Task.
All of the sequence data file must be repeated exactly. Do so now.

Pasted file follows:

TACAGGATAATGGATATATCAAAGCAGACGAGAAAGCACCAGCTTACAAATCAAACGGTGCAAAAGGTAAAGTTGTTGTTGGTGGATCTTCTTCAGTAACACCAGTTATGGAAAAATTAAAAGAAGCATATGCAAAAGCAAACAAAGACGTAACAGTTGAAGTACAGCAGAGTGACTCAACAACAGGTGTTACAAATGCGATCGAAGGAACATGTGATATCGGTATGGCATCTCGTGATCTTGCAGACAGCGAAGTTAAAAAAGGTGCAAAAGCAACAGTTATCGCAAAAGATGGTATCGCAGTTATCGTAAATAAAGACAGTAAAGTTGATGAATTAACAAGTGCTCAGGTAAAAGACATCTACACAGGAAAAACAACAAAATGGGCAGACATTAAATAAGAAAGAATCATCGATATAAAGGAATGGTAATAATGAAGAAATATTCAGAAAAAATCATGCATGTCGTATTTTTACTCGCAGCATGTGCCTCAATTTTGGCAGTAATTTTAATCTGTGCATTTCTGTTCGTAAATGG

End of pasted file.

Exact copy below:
TACAGGATAATGGATATATCAAAGCAGACGAGAAAGCACCAGCTTACAAATCAAACGGTGCAAAAGGTAAAGTTGTTGTTGGTGGATCTTCTTCAGTAACACCAGTTATGGAAAAATTAAAAGAAGCATATGCAAAAGCAAACAAAGACGTAACAGTTGAAGTACAGCAGAGTGACTCAACAACAGGTGTTACAAATGCGATCGAAGGAACATGTGATATCGGTATGGCATCTCGTGATCTTGCAGACAGCGAAGTTAAAAAAGGTGCAAAAGCAACAGTTATCGCAAAAGATGGTATCGCAGTTATCGTAAATAAAGACAGTAAAGTTGATGAATTAACAAGTGCTCAGGTAAAAGACATCTACACAGGAAAAACAACAAAATGGGCAGACATTAAATAAGAAAGAATCATCGATATAAAGGAATGGTAATAATGAAGAAATATTCAGAAAAAATCATGCATGTCGTATTTTTACTCGCAGCATGTGCCTCAATTTTGGCAGTAATTTTAATCTGTGCATTTCTGTTCGTAAATGG